(more to come)
Although strongly associated, indeed often referred to as the “Celtic Tree Alphabet”, Ogham is a distinct medieval tradition that uses the names of trees to denote its individual letters in a written alphabet. Since Ogham of itself covers neither the mythology nor botanical lore of trees, it is better understood as an ‘add-on’ to the subject of the tree alphabet, and not as an explanation or umbrella to it.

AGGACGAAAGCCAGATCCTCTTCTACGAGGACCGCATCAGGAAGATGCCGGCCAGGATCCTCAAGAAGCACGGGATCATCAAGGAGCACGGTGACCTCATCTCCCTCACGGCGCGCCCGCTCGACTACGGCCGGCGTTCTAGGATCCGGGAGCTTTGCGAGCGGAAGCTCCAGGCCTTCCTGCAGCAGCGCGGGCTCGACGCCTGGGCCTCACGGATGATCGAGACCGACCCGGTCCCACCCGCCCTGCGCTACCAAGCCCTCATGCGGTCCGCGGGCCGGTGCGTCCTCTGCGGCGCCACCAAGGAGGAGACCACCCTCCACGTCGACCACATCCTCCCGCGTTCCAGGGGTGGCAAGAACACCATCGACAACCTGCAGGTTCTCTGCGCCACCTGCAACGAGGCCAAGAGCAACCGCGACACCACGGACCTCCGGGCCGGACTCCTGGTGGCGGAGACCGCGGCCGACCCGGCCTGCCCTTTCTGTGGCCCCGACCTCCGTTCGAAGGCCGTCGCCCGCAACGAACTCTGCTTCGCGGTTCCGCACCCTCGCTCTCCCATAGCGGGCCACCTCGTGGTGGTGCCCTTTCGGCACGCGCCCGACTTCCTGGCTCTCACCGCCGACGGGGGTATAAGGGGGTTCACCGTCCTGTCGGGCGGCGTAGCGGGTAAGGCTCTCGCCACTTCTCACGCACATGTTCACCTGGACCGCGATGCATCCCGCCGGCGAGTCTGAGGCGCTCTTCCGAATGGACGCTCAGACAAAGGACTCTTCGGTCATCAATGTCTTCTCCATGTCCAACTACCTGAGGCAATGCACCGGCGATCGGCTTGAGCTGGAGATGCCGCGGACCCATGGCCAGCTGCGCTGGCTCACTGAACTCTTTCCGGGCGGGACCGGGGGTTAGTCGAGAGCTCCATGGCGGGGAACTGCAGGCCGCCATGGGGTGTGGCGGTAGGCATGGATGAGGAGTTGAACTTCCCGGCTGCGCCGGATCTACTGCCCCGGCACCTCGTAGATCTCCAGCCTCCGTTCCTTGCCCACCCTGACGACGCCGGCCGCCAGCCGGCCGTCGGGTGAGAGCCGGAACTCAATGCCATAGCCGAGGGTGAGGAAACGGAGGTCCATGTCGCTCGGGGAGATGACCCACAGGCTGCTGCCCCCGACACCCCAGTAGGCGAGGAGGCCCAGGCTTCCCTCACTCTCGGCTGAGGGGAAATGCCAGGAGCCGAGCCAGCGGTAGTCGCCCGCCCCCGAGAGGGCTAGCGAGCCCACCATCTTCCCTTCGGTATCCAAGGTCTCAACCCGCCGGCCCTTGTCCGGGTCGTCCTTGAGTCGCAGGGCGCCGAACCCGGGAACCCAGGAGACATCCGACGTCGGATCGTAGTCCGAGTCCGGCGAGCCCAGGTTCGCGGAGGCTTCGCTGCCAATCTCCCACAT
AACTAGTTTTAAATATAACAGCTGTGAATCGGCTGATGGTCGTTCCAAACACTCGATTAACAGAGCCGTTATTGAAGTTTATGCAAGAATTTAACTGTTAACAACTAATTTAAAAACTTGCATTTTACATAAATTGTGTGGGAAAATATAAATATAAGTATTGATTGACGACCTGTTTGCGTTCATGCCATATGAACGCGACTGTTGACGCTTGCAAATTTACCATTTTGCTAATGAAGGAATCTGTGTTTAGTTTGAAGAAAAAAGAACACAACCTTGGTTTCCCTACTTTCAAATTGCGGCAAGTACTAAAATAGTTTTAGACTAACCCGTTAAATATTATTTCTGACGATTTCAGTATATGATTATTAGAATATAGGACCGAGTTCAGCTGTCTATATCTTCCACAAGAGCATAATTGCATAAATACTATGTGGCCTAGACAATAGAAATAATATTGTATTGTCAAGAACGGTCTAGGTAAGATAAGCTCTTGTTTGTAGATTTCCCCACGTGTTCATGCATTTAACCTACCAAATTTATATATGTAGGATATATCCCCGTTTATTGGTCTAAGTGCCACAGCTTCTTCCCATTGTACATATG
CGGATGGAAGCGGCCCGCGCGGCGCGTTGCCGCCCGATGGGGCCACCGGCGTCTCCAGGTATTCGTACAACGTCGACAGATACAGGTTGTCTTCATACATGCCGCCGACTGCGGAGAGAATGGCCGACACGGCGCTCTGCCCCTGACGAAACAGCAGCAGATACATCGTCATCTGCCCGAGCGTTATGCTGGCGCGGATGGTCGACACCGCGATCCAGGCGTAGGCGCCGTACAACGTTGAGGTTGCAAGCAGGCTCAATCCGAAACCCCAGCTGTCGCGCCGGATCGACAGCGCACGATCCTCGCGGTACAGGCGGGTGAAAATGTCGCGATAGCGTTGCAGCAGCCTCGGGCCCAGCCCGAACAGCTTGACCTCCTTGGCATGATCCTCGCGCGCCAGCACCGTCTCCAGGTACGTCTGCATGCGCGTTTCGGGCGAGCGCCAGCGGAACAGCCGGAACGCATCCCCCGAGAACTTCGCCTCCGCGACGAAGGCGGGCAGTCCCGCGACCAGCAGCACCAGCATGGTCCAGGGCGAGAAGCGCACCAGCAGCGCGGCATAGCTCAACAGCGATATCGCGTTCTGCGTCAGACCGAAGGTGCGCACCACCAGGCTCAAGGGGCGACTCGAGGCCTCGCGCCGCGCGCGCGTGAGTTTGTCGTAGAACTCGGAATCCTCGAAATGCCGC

The Irish og-úaim (‘point-seam’), refers to the ridge or groove made by the point of a sharp weapon, which explains the technique, however it is traditionally credited as having been invented by Ogma, the patron of poetry and eloquence, and one of the three key gods of the Tuatha de Danaan (along with Lug and the Dagda). Ogma’s first message was written as seven b’s on a birch tree, a warning to Lug Lamfhota that “your wife will be carried away seven times to the otherworld unless the birch protects her”. Strictly therefore, the word ogham refers only to the form of letters or script, while the letters themselves are known collectively as the Beith-luis-nin after the letter names of the first letters (as ‘alphabet’ refers to Alpha and Beta in the greek alphabet). Because the word nin (as opposed to nuin) literally means ‘a forked branch’, Beith-luis-nin can be assumed to mean the ‘forked-branch’ style of written letters, or simply the ‘Beith-luis letters’. The ogham alphabet originally consisted of twenty distinct characters (feda), arranged in four groups or aicmí (families). Each aicme was named after its first character (Beithe, Huath, Muin, Ailm)